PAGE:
The most powerful goddess in Roman mythology, Juno was the queen of the gods. The Romans saw Juno as a protector of the empire and the goddess of marriage and fertility, so she played a special role for Roman women. Many of the myths of Juno come from Greek mythology when she was identified with Hera, the wife of Zeus. Both Hera and Juno were highly revered and had marriages that were quite tumultuous.

Poseidon or Neptune

As the god of the sea, horses, and earthquakes, Poseidon (or Neptune in Roman mythology) is often featured on a chariot of horses or sea creatures. His symbols included a three-pronged spear known as a trident, as well as horses and dolphins. His brothers Zeus and Hades oversaw the skies and underworld, while Poseidon protected sailors and the sea. His children with Medusa may be familiar: Pegasus and the cyclops Polyphemus.

Mars or Ares

As the strong and powerful Roman god of war, many of the myths of Mars were adapted from the Greek god of war, Ares. However, while Ares could be impulsive and unruly, Mars was a virtuous figure who was viewed as a level-headed protector of Rome and a defender of the city’s borders. The symbols of Mars included the wolf and woodpecker. He was considered the father of Romulus and Remus, the mythical founders of the Roman empire, whose mother was Rhea Silvia.

Aphrodite or Venus

The Greek goddess of love, beauty, and sex, Aphrodite (or the Roman Venus) is known for symbols including roses, doves, and myrtles. Although she was married to Hephaistos, she had many affairs, including one with the god Ares. Another constant companion was Eros, the god of love or lust, whose counterpart was Cupid in Roman mythology. Aphrodite’s name is thought to be the root of the word ‘aphrodisiac,’ while ‘venereal’ is said to be a derivative of Venus.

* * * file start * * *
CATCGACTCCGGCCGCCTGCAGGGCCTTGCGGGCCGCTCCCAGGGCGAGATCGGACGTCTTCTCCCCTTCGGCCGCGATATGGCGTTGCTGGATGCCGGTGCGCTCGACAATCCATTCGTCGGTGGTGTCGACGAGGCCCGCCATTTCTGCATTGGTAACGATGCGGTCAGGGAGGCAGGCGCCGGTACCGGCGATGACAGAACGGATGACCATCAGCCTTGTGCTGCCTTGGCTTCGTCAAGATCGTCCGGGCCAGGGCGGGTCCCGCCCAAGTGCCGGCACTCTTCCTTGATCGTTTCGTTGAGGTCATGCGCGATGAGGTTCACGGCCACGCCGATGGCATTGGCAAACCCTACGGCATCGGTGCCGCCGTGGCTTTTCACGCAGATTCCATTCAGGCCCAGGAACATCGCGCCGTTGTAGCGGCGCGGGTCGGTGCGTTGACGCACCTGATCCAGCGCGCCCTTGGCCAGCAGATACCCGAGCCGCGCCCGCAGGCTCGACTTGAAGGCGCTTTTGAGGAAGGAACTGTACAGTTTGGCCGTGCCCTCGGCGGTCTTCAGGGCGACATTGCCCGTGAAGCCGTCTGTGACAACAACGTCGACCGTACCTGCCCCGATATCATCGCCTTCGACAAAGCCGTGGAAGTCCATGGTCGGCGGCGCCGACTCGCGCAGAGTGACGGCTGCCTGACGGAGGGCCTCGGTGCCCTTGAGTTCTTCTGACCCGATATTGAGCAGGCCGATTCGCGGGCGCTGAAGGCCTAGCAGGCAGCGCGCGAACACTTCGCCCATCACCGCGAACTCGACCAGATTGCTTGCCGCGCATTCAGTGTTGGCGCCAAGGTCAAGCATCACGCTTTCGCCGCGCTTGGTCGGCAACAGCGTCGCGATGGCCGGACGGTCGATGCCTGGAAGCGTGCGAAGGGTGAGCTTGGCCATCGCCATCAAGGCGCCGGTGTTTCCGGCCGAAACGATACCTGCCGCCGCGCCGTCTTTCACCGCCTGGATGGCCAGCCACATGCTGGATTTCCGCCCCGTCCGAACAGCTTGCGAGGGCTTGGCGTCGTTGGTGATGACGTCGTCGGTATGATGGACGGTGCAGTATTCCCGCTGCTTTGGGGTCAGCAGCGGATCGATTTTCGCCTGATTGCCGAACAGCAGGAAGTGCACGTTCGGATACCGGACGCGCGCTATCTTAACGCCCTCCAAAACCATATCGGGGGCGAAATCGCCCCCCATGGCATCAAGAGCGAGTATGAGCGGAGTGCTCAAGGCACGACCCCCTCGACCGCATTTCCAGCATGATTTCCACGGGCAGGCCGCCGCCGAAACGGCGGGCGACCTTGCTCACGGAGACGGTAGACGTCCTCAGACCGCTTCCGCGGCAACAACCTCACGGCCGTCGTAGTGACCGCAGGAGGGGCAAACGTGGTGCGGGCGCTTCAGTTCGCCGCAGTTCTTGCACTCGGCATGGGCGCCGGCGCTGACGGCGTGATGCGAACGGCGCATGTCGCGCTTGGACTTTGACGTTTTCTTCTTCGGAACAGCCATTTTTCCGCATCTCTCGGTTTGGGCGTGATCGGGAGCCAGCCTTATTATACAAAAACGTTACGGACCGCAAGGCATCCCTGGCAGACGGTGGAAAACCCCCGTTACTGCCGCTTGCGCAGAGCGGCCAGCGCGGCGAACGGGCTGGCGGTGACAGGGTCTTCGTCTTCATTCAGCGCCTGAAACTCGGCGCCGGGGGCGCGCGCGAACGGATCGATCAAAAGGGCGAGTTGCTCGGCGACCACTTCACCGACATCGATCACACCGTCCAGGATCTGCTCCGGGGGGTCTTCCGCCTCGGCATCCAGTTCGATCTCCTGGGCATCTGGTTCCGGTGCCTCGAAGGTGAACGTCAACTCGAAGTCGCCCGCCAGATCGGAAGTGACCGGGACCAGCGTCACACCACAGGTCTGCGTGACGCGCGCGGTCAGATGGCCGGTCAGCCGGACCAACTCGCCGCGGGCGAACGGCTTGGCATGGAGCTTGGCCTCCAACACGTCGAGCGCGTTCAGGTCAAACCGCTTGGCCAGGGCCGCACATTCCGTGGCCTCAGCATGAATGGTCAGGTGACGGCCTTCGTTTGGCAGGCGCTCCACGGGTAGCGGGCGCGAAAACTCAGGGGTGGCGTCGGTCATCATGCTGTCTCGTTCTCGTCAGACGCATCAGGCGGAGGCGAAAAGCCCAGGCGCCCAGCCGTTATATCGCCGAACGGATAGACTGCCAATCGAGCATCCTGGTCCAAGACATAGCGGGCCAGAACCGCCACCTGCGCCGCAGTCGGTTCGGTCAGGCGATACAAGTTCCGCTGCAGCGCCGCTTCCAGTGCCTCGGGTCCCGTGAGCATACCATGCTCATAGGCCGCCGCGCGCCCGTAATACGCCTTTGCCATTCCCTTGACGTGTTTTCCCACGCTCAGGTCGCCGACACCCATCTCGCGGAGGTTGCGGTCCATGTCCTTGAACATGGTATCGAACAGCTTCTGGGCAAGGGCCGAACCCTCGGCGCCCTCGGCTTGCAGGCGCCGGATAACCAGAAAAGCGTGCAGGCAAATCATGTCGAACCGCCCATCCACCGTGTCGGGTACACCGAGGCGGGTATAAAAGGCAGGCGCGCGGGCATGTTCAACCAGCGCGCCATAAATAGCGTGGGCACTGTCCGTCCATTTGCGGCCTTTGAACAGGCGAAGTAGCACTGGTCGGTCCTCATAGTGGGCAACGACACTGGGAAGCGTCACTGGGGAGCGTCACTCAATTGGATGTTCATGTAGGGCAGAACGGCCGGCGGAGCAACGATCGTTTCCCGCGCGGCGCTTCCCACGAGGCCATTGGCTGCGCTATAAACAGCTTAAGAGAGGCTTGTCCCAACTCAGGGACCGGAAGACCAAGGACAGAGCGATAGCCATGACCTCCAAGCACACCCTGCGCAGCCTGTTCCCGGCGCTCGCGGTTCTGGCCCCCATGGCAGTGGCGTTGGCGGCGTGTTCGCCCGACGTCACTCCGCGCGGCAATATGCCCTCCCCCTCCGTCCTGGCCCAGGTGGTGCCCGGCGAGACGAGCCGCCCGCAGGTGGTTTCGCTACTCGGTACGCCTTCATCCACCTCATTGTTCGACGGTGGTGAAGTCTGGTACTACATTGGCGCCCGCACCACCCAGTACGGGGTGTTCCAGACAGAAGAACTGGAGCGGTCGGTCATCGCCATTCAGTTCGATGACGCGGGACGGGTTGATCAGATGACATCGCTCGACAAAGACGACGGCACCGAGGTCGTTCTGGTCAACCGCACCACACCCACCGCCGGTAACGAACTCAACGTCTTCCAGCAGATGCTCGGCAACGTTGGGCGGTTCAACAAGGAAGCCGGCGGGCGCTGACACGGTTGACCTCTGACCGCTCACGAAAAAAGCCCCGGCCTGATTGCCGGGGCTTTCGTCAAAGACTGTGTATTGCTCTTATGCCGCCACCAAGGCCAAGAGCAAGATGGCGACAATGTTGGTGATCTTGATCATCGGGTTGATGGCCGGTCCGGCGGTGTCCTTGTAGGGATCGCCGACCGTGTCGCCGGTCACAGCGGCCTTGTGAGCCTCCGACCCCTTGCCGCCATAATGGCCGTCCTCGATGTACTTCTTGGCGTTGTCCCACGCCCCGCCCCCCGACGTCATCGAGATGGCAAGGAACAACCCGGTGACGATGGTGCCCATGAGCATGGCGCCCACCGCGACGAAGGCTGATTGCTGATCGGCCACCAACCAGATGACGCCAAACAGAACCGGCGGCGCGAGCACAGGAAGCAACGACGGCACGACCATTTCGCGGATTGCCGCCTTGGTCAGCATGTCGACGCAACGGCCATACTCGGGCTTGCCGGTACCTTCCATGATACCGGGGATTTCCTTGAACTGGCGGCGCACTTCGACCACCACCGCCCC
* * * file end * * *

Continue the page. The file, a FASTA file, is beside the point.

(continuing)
Experience an Ivy League education on your own terms

Eager to learn more about important cultural myths, stories, and legends? In the Literature, Culture, and Tradition concentration for the Bachelor of Applied Arts and Sciences (BAAS) degree at Penn LPS Online, you’ll study the worldviews of different cultures, including cultural change and continuity over time and place. Through multi-disciplinary courses, you’ll delve into significant historical and contemporary themes and learn how to analyze key literary texts from the perspective of gender, religion, politics, and economics.

For example, in CLSC 1000: Greek and Roman Mythology, you’ll investigate the nature of myths and discuss key topics such as religion, family, madness, love, and death. You’ll also explore how ancient Greeks and Romans understood their own myths, whether as entertainment, the source of universal truths, or both.

The BAAS program at Penn LPS Online also provides the ability to design your own degree to align with your personal and professional goals. With input from your academic advisor, the Individualized Studies concentration gives you the flexibility to combine complementary areas of study to create your own highly personalized learning experience. So, depending on your interests and ambitions, you could explore the myths of ancient Greece and Rome while learning about creative studies and data analysis.

Ready to get started? If you haven’t already, apply to Penn LPS Online today. You may also register for individual classes or view our course guide to see what’s available in any upcoming term.


Apply Today

Ready to apply to Penn LPS Online?

Apply Now

Learn more about Penn LPS Online